Monday, November 25, 2013

GOOD TIMES BAD TIMES


GOOD TIMES BAD TIMES

baby is an axe
baby is an axe handle 


baby listens to
the clear blue sky


one day
baby is clouds


baby is an anchor
down a well


baby’s hands
surrounded by water




left and right the oceans
baby tied to stone


baby is a bone sapling
soon it sprouts


baby is thin bones
like rain


baby tells wind
which way to breathe


the country of baby
needs its baby


baby a naked map
miles from here


Wednesday, November 20, 2013

DEAR MAYOR (a poem for Rob Ford)



DEAR MAYOR

I imagine skinning you
and you romp around the city
guts only

we won’t save taxes
think of the costs
protecting your insides

dear Mayor we stretch your skin
a blanket around us
keeps us warm for winter

we come and go through orifices
I won’t make the orifice of the mayor joke
but I just did

dear Mayor
I think about grief
(pause)

then that pinging sound
when everyone uses your stretched skin
to trampoline

babies there are babies
we bounce
I’m thinking only of the babies

we bounce
and the little pink heads which break
the clouds

and then
dear Mayor
the rain

Friday, November 08, 2013

Sounds about right: on a homophonic translation of a stanza of Rilke


I was teaching my poetry writing class at Mohawk college about alternate translation techniques and we discussed homophonic translation. I brought in a poem in German by Rilke and we set to 'translating' it.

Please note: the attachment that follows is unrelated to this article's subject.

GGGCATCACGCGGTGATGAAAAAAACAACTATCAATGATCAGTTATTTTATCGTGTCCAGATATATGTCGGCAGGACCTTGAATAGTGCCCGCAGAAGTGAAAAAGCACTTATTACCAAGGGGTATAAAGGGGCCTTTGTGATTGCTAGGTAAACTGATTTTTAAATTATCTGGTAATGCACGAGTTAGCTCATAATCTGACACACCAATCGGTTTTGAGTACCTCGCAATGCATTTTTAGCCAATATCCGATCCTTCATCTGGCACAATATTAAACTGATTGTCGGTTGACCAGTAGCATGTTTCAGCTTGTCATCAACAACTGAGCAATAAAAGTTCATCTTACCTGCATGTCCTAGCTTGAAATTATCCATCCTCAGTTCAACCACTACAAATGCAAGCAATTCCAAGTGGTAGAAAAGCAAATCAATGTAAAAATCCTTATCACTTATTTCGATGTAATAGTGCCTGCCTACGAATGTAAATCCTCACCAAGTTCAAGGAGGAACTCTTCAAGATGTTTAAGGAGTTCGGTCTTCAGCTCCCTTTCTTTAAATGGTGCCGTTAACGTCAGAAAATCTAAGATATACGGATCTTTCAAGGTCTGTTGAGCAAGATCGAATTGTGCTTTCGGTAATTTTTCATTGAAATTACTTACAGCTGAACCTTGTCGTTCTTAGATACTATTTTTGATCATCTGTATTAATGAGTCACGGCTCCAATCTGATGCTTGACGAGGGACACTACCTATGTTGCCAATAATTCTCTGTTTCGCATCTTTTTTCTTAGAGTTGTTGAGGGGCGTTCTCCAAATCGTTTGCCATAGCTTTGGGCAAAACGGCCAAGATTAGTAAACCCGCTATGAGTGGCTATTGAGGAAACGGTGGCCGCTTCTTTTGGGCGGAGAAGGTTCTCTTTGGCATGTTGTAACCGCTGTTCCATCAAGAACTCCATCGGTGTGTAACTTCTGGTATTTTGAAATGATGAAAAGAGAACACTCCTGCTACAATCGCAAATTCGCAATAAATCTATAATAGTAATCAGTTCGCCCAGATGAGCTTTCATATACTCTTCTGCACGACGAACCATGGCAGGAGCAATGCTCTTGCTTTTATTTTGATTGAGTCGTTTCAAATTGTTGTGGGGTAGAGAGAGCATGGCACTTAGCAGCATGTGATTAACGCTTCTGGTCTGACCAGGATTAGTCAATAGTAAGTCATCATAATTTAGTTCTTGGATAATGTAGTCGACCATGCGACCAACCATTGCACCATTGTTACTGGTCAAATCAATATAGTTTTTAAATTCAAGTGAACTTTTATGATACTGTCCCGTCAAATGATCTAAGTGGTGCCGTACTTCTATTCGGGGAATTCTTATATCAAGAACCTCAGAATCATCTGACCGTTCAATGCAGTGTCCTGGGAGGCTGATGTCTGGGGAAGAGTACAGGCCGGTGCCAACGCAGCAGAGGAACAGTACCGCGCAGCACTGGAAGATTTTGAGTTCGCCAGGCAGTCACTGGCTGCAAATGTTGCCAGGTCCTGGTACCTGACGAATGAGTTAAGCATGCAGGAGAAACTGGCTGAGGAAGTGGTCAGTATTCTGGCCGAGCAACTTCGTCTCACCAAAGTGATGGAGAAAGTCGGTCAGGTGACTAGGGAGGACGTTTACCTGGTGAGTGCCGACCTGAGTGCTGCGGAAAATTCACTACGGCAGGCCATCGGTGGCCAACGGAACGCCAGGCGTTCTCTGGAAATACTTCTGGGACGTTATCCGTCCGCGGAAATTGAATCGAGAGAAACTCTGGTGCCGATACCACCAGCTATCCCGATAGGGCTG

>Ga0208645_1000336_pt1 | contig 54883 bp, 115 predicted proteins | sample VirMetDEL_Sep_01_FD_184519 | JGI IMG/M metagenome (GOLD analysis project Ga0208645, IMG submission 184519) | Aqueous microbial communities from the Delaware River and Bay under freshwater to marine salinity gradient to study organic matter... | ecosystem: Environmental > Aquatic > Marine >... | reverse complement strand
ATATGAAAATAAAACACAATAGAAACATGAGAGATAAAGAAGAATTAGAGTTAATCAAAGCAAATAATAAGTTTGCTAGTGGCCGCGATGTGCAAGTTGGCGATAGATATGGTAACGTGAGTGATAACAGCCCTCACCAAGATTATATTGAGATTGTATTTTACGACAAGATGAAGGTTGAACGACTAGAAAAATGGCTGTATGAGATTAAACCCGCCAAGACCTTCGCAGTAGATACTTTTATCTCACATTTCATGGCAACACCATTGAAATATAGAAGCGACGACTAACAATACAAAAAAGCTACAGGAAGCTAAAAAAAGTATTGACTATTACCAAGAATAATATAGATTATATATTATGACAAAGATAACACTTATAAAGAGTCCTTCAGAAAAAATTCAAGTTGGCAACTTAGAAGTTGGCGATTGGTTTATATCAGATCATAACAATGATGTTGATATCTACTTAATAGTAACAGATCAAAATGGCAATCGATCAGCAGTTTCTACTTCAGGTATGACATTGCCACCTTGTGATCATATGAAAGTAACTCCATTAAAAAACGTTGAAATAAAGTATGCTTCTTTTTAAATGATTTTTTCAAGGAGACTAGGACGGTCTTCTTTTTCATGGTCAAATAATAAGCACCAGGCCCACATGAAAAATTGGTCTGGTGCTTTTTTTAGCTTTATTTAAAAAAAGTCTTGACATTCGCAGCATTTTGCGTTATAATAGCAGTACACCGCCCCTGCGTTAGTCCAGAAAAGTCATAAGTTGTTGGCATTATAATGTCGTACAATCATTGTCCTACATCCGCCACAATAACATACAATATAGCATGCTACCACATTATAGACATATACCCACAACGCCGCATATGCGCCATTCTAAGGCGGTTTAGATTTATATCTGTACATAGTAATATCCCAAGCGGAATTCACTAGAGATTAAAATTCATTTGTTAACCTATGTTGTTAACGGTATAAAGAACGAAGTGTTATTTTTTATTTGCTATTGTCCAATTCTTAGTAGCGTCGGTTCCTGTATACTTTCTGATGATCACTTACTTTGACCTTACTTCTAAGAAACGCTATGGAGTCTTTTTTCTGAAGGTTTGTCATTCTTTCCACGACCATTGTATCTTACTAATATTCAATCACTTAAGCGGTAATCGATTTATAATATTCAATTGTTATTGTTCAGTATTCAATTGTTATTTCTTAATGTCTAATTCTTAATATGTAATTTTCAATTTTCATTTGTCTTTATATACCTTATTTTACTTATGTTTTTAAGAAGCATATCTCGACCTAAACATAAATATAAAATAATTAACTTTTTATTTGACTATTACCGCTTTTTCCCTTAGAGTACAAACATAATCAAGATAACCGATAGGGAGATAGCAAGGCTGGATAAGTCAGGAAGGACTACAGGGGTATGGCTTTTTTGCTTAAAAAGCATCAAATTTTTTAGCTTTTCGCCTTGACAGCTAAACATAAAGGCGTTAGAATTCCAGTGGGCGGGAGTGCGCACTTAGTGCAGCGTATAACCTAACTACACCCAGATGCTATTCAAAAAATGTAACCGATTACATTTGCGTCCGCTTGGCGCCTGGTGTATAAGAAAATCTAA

For me, when using homophonic translation, it's possible to maintain the constraint of the original sound of the poem strictly, not allowing the poem to veer from the original phonemes. However, it's also possible to use the sounds and the associations of the words as a starting point, as a way of generating raw material which can then be revised.

I thought it might be interesting to post the original German stanza and then the various generations of edits stemming from this original, as I worked to create a working independent poem.

Seeing the various versions here, makes me think that I'd like to consider them all as stanzas of a longer poem—a series of variations with a kind of villanelle-like echo. I'll get back to you on that if I'm able to make something of the whole.


Homophonic translation of a stanza of Rilke

Original

Sein Blick ist vom Vorübergehen der Stäbe
so müd geworden, daß er nichts mehr hält.
Ihm ist, als ob es tausend Stäbe gäbe
und hinter tausend Stäben keine Welt.

Sign black is come to stab my eyes
so muddy and wordy, that the night stops me
It is obsessed with a thousand stabs
and winter stabs our world with bitter kindness

Black sky comes to stab my eyes
and wordy the night stops
I’m obsessed with these thousand stabs
for winter stabs our world with its bitter kindness

The black sky stabs my eyes
The warden, so angry, the night stops
I’m obsessed: it must be a thousand stabs
And winter stabs our world with its bitter kindness

windows break the eyes
fracture into night
a thousand stars
winter with its bitter kindness

Monday, November 04, 2013

An astounding augmented reality bookwork by Amaranth Borsuk & Brad Bouse.



My discussion and interview with Amaranth Borsuk about her and Brad Bouse's astounding augmented reality bookwork, Between Page and Screen is now up at Jacket2.

Astounding discussion/review of Franzlations


Menachem Matthew Feuer wrote this mindblowingly great review/commentary about Hugh Thomas, Craig Conley and my book Franzlations: The Imaginary Kafka Parables.

His blog is about schlemiel theory. There is such a thing and, nu, it is fascinating.